Welcome to CMO Secrets. This series features genuine insights and advice from today’s exceptional marketing leaders. Some names will be easily recognized and others may be new to you, but every single one will have been hand-picked for their experience and knowledge in the world of startups, technology and marketing. No pretense, jargon or PR spin here. We asked our most burning marketing questions, and they answered. Get their unfiltered thoughts and opinions and find out how these
gurus rockstars marketers got to where they are today.
(Note: This content was previously published on Mautic.com in July 2019 and has been updated for accuracy.)
We’re excited to welcome Brian Kardon, CMO at InVision, to CMO Secrets! Brian is a results-oriented executive with more than 20 years of experience creating and implementing successful growth strategies ranging from startups to global, billion-dollar organizations. Brian is among the most successful marketing executives in the world of technology. Brian has been was recognized as one of the “50 Most Influential CMOs” (Forbes) and “100 Most Influential Chief Marketing Officers in the World” (Richtopia), as well as one of the “30 Tech Marketing Leaders Changing the Industry” (Synthesio).
Welcome to CMO Secrets Brian! How have you seen technology transform marketing for the better? How about for the worse?
Most of these marketing technologies are incredibly powerful. But sometimes they don’t have sufficient guardrails to prevent marketers from doing bad things — like violating CAN-SPAM and GDPR, or accidentally sending out a campaign that hasn’t been sufficiently proofed and reviewed. Pity the marketer who accidentally sends a weak or misspelled prospecting email to a Board member or customer. But the biggest mistakes happen when teams draw the wrong conclusions from data — bad, wrong or missing data. Often, the mistakes are compounded and made worse when new campaigns and segmentation are based on faulty conclusions. It’s like building a skyscraper on top of a weak foundation.
Have you experienced an a-hah marketing moment at that lead to some kind of breakthrough or improvement?
Most marketing and sales motions are directed at people who are not in-market to buy. When you finally reach these prospects, after a lot of calling and campaigning, you are disappointed that they really have no interest in what you are selling. What if you only engaged with people who are searching for your solution? There are now myriad “signals” in the marketplace that can better identify people who are interested in what you have to say. I am excited to see marketers starting to embrace intent signals — including byting triggers — as a core part of their go-to-market strategy.
You’ve written previously about AI and Digital Assistants. Would you shed some light on the best ways marketing and sales teams can embrace this technology?
It seems that every martech vendor is putting an AI sheen on their products. It’s important to first assess the gaps in your marketing stack and processes. Only then should you start to identify the right solutions for your unique gaps. With thousands of martech solutions out there, it’s important to have a way to quickly disqualify certain solutions. I am fortunate to have a generous network of CMO pals that I use to discuss solutions. I think every marketer needs to have a few mentors and peers to share ideas, challenges and possible solutions. I know that I have saved countless hours and grief by having this network.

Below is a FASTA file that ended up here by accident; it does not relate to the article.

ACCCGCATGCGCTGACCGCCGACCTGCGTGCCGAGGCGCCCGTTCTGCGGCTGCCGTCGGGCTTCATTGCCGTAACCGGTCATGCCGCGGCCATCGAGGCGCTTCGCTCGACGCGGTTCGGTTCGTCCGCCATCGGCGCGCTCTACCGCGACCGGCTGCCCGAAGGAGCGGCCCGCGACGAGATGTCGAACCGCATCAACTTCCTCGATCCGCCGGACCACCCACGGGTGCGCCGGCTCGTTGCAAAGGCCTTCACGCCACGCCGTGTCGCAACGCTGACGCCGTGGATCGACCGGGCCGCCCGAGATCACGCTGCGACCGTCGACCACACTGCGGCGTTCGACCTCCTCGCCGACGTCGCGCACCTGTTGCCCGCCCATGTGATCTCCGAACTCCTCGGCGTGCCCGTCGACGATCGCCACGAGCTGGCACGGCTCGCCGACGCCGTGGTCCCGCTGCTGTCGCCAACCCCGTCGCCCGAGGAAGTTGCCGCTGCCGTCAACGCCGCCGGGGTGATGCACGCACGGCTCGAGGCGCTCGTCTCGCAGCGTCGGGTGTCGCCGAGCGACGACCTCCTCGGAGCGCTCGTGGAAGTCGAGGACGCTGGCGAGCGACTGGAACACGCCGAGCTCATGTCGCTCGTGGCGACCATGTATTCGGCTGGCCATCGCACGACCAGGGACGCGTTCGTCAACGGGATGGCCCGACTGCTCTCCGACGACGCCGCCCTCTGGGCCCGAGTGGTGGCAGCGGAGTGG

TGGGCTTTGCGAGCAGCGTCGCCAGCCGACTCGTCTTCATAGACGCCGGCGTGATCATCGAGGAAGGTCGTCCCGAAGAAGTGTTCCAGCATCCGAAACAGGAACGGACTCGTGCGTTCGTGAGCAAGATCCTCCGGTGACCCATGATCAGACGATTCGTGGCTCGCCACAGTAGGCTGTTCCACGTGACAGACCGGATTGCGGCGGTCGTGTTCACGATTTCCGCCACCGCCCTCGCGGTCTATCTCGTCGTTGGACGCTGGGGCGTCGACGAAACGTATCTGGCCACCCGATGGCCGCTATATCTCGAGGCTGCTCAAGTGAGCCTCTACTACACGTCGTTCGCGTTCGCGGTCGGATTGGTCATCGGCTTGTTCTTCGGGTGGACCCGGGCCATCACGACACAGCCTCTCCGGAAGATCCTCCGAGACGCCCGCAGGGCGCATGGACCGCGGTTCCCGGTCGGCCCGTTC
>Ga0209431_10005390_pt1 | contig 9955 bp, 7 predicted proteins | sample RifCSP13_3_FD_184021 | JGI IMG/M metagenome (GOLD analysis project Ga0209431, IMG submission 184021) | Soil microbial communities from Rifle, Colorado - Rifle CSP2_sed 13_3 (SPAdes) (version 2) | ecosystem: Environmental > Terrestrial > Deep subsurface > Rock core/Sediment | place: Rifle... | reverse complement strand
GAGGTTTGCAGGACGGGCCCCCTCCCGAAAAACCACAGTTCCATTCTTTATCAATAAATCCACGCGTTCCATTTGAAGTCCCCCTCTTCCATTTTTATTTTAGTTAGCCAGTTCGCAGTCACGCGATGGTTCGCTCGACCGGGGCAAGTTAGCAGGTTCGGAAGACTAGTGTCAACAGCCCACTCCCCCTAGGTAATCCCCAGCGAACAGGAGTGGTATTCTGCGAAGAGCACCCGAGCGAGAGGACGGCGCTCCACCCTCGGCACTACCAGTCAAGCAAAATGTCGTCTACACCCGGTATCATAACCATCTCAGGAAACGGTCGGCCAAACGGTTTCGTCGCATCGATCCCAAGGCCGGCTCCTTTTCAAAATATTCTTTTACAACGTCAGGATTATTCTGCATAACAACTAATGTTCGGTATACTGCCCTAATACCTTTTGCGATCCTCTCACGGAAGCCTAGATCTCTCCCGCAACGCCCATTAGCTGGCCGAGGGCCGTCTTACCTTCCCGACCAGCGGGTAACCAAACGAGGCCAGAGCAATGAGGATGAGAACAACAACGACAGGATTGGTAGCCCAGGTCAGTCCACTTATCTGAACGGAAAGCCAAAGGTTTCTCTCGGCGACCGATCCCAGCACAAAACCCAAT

Would you tell us about a time when you had to re-charge/reinvent a marketing team?
Marketers who are successful at one company often fail at their next company. You see, success can harden one’s playbook. By that, I mean that when you are successful you believe that your playbook can be applied in any situation. I think it’s important to first understand your market before reaching for a particular playbook. For example, a marketer who succeeded with a playbook of freemium and a high-velocity sales model built on tons on SEM will fail if she applies that same playbook to an enterprise sale with long buying cycles. You need to find the right playbook for your particular situation, not the one that previously worked for you.
How do you approach purchasing new marketing tech?
From my experience, the limiting factor for onboarding new marketing technologies is seldom budget. It is usually the bandwidth of the marketing team — especially marketing operations. How many of us have bought technology that is just sitting around unused? I certainly have. Before we take on a new martech, my team must give me a plan for deployment, configuration and training. We are much more interested in getting the most value from our existing stack rather than bringing on new technologies.
What attitudes or beliefs in marketing need to change?
The sales/marketing divide continues. In many organizations, it has actually gotten worse. The spectrum of alignment and respect between sales and marketing seems to range from “tolerable” to “we don’t speak to each other anymore.” As marketers, we need to better understand our colleagues in sales — by listening to them, joining them on sales calls, visiting customers. We need to understand how marketing can add value to the sales process by observing firsthand how sellers do their jobs.
What advice of your own would you like to pass on to up-and-coming marketers?
The pace of change in business and marketing has never been faster. The enduring skill that will separate the winners from the others will be agility and the ability to continuously learn.